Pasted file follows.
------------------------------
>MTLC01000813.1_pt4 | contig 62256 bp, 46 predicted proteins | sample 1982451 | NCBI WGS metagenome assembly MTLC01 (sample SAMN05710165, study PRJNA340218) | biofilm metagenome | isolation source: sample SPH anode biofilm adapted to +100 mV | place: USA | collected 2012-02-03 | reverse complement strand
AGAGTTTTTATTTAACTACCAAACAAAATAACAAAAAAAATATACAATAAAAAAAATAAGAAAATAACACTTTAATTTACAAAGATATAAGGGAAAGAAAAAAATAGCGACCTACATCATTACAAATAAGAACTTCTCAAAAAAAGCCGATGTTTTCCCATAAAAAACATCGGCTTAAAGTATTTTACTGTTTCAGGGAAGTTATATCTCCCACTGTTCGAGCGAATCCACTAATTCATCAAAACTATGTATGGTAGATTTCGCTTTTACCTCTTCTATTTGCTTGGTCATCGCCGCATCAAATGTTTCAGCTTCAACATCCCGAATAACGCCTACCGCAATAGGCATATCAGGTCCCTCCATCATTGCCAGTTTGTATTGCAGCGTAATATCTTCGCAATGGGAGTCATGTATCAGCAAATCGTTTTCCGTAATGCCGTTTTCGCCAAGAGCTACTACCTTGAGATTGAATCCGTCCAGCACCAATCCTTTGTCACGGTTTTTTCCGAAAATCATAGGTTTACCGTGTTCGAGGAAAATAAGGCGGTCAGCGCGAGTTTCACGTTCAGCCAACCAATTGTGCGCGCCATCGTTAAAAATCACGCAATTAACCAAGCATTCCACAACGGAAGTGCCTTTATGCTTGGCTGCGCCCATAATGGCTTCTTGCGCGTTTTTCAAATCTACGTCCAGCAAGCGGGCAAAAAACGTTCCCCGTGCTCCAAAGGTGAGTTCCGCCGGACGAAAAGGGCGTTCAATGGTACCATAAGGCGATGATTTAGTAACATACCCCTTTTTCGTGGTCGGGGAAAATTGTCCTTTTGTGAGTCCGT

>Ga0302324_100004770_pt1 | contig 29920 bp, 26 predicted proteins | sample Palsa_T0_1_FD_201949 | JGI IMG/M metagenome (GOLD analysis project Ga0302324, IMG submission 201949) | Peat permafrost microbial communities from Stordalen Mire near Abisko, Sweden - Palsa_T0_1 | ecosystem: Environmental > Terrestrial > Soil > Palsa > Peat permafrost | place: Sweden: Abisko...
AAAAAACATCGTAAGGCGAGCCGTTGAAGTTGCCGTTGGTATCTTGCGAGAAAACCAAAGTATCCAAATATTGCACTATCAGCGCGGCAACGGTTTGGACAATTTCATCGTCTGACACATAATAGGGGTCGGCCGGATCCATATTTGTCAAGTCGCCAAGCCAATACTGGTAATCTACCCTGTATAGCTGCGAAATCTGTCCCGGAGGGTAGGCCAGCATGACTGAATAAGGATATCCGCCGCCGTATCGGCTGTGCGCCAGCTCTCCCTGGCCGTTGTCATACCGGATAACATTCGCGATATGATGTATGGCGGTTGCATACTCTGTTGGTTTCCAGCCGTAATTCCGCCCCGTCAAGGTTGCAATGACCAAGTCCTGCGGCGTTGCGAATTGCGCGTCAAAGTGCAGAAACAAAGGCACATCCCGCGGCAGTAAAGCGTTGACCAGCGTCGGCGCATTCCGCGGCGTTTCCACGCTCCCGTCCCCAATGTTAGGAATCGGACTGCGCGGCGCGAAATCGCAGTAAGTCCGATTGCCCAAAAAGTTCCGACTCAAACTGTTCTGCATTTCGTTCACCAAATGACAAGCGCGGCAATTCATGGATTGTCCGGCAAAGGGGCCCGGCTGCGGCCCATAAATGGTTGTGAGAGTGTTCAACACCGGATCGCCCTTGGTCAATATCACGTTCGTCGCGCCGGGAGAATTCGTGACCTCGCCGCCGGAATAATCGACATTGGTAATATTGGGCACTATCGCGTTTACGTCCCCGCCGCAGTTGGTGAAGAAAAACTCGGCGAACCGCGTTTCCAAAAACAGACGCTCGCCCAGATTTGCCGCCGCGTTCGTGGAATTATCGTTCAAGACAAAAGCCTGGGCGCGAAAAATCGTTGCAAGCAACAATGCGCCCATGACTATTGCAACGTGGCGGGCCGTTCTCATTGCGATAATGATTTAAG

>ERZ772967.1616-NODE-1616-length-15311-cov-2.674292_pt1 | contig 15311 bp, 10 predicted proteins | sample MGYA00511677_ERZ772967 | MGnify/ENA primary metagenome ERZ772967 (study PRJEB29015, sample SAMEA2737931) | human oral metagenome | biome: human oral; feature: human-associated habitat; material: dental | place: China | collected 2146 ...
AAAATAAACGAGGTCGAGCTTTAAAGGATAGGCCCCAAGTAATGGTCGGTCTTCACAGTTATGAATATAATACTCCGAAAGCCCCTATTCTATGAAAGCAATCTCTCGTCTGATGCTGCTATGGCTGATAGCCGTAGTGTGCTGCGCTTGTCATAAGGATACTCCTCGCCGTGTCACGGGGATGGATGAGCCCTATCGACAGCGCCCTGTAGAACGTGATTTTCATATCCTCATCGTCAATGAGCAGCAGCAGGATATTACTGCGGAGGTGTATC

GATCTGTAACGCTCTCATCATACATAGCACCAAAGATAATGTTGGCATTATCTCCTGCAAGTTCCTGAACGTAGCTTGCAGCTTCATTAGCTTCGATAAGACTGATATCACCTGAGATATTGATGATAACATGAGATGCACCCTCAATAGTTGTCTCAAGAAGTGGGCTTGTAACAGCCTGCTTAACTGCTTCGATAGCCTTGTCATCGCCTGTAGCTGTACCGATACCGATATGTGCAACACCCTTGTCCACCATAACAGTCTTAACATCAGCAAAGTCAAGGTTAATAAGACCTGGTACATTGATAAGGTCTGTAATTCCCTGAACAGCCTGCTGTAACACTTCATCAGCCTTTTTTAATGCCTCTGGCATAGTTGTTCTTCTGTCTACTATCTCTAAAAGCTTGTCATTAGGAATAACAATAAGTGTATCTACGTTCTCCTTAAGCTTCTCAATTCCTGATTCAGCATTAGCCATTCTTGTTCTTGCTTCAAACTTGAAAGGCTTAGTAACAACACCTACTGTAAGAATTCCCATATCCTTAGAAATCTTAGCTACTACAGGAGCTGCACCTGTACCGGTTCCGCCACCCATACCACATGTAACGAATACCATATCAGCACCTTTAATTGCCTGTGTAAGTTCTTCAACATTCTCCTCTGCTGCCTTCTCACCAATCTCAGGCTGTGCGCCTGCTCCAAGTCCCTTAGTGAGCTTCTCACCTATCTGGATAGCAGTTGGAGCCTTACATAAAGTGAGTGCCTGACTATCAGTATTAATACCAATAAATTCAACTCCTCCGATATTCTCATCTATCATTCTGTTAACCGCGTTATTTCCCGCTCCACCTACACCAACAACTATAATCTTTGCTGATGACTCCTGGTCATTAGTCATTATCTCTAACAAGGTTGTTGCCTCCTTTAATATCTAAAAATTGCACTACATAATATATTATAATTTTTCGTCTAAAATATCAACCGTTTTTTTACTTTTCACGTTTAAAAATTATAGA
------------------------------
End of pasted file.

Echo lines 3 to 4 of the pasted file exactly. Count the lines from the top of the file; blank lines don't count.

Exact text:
>Ga0302324_100004770_pt1 | contig 29920 bp, 26 predicted proteins | sample Palsa_T0_1_FD_201949 | JGI IMG/M metagenome (GOLD analysis project Ga0302324, IMG submission 201949) | Peat permafrost microbial communities from Stordalen Mire near Abisko, Sweden - Palsa_T0_1 | ecosystem: Environmental > Terrestrial > Soil > Palsa > Peat permafrost | place: Sweden: Abisko...
AAAAAACATCGTAAGGCGAGCCGTTGAAGTTGCCGTTGGTATCTTGCGAGAAAACCAAAGTATCCAAATATTGCACTATCAGCGCGGCAACGGTTTGGACAATTTCATCGTCTGACACATAATAGGGGTCGGCCGGATCCATATTTGTCAAGTCGCCAAGCCAATACTGGTAATCTACCCTGTATAGCTGCGAAATCTGTCCCGGAGGGTAGGCCAGCATGACTGAATAAGGATATCCGCCGCCGTATCGGCTGTGCGCCAGCTCTCCCTGGCCGTTGTCATACCGGATAACATTCGCGATATGATGTATGGCGGTTGCATACTCTGTTGGTTTCCAGCCGTAATTCCGCCCCGTCAAGGTTGCAATGACCAAGTCCTGCGGCGTTGCGAATTGCGCGTCAAAGTGCAGAAACAAAGGCACATCCCGCGGCAGTAAAGCGTTGACCAGCGTCGGCGCATTCCGCGGCGTTTCCACGCTCCCGTCCCCAATGTTAGGAATCGGACTGCGCGGCGCGAAATCGCAGTAAGTCCGATTGCCCAAAAAGTTCCGACTCAAACTGTTCTGCATTTCGTTCACCAAATGACAAGCGCGGCAATTCATGGATTGTCCGGCAAAGGGGCCCGGCTGCGGCCCATAAATGGTTGTGAGAGTGTTCAACACCGGATCGCCCTTGGTCAATATCACGTTCGTCGCGCCGGGAGAATTCGTGACCTCGCCGCCGGAATAATCGACATTGGTAATATTGGGCACTATCGCGTTTACGTCCCCGCCGCAGTTGGTGAAGAAAAACTCGGCGAACCGCGTTTCCAAAAACAGACGCTCGCCCAGATTTGCCGCCGCGTTCGTGGAATTATCGTTCAAGACAAAAGCCTGGGCGCGAAAAATCGTTGCAAGCAACAATGCGCCCATGACTATTGCAACGTGGCGGGCCGTTCTCATTGCGATAATGATTTAAG